"We did not assess the vegan lifestyle as a suggestion for where we should aim, but rather to show how much would be possible if societies would go in such a direction," Erb said, mentioning that aiming for a "less meat" diet is more realistic for most.
Verena Seufert is a researcher at the University of British Columbia's Liu Institute for Global Issues and the Institute for Resources Environment & Sustainability.
Seufert believes the new study "provides us important and interesting insights into the big question of how to feed the world into the future. The study addresses this question by exploring a wide range of different scenarios in a rigorous and systematic manner that I haven't seen before."
She told Discovery News that, based on the study, "business as usual does not seem to be an option" in meeting the human population's ever-growing food needs without destroying more forests, savannas and natural grasslands.
Seufert, however, thinks that there are other possible options for feeding people while altering less land in the future. Reduction of food waste could be an important strategy, she said. Still other researchers are studying ways of producing lab-grown meats and making high protein, sustainable and edible insects more popular and appealing to consumers.
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is at the forefront of 3-D printed food. The lab’s Fab@Home project led by PhD candidate Jeffrey Ian Lipton uses solid freeform fabrication to print interesting snacks. Lab researchers worked with the French Culinary Institute to print this space shuttle from cheese.
Printing with chocolate is a no-brainer given its consistency but what used to be a novelty has started going mainstream. Chocolate companies are using 3-D printing tech in new ways, like this
printed for Nestlé and Android KitKat’s
Using food like ink can be much trickier than generating a mold from 3-D tech. Several years ago
and his team at
custom-built a 3-D fabricator that fused sugar together into sculptures. More recently 3D Systems released the ChefJet printer to produce confections and cake-toppers.
One day the pizza question could be, Fresh, frozen or printed? The Barcelona-based startup Natural Machines printed fresh pizzas using a 3-D machine prototype called Foodini in 2013. At the same time, NASA gave a grant to the Systems and Materials Research Corporation in Austin to develop pizza-printing capabilities for space.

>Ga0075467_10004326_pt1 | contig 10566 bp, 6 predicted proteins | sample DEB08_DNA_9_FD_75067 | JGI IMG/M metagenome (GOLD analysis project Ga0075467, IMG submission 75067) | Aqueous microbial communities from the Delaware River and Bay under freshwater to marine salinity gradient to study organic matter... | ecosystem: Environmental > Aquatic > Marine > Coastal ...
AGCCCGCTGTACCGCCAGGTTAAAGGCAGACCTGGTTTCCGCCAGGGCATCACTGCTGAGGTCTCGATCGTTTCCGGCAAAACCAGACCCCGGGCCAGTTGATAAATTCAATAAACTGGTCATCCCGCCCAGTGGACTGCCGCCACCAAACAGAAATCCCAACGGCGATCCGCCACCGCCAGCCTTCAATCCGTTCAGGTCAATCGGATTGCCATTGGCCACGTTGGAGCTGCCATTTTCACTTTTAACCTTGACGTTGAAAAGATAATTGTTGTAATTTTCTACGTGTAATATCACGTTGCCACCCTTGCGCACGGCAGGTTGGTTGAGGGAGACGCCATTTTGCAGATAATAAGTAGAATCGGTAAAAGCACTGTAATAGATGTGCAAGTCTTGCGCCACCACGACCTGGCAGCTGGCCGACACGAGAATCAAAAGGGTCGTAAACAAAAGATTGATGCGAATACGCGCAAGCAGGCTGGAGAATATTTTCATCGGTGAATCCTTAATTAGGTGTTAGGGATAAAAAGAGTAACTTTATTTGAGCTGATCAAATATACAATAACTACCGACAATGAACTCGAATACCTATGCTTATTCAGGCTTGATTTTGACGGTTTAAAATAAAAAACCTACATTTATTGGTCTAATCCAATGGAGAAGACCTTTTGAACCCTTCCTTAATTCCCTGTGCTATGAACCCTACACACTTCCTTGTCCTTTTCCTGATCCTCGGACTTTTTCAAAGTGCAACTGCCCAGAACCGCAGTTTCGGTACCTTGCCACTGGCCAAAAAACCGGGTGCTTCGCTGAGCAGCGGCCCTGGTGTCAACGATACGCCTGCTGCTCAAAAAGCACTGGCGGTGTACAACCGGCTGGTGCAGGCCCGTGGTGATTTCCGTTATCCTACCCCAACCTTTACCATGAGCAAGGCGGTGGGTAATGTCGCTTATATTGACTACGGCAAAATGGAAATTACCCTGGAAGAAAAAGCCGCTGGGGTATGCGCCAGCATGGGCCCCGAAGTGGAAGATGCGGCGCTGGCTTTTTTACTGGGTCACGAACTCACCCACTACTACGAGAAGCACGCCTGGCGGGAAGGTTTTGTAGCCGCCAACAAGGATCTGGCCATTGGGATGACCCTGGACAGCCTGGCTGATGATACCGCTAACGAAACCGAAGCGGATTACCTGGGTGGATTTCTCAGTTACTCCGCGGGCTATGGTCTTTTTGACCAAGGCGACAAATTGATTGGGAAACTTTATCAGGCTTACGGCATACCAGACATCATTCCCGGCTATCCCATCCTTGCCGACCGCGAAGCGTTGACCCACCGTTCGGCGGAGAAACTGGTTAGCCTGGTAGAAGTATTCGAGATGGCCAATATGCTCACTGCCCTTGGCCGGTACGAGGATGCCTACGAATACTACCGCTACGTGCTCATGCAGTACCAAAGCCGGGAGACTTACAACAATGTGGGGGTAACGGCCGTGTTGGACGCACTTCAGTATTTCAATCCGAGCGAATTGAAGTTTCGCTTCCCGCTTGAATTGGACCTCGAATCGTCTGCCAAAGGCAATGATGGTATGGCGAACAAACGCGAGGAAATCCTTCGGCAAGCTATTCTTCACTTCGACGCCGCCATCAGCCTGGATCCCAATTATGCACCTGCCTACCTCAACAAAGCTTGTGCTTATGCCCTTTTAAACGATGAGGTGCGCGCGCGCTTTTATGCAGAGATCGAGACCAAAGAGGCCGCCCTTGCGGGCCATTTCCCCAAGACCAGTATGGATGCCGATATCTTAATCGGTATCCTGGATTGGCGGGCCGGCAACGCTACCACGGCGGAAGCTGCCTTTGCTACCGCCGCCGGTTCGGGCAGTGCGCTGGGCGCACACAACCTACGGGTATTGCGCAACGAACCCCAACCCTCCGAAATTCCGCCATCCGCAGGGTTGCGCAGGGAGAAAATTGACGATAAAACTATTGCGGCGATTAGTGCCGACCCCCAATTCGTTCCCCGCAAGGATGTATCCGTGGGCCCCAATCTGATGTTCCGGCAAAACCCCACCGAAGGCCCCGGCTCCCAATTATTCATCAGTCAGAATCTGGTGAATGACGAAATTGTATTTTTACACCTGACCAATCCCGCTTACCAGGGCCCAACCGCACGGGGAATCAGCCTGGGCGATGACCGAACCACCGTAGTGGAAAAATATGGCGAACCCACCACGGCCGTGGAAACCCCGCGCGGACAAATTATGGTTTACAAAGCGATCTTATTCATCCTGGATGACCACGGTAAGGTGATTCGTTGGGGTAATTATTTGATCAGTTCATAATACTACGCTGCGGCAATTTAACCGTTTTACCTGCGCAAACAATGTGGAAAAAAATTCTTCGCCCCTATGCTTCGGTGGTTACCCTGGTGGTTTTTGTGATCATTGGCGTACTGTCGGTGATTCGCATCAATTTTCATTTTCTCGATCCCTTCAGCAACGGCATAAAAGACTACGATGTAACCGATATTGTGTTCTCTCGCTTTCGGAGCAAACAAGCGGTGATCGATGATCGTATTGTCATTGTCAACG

The crew at Cornell University’s Creative Machines Lab did print thick cookies containing the letter C but German designer
produced fewer crumbs. He collaborated with a professor at the University of Applied Sciences Coburg to print
from red and green colored dough.
Printed meat doesn’t sound all that appetizing but that hasn’t stopped anyone from trying. The startup
is working on developing humane, bioprinted meat while
used their Foodini to create real swirled hamburgers -- as well as the buns and cheese to go on top.
These chips might look like ramen noodles but researchers at the Cornell Creative Machines Lab printed them from corn dough. The flower shape allowed for even frying, Fast Company reported. If you want pasta, Natural Machines says its Foodini printer can serve up gnocchi and ravioli.
The Dutch consultancy T
envisions using 3-D printing to address world hunger, although some might squirm at their proposals. Their food printer can generate nutrient-rich snacks from alternative ingredients like algae and even mealworms.
If telling kids to eat broccoli because it’s “little trees” doesn’t work, perhaps Natural Machines’ 3-D printed
will. To tempt picky young eaters, the Spanish startup produced vegetable snacks in the shape of butterflies and dinosaurs using their Foodini printer.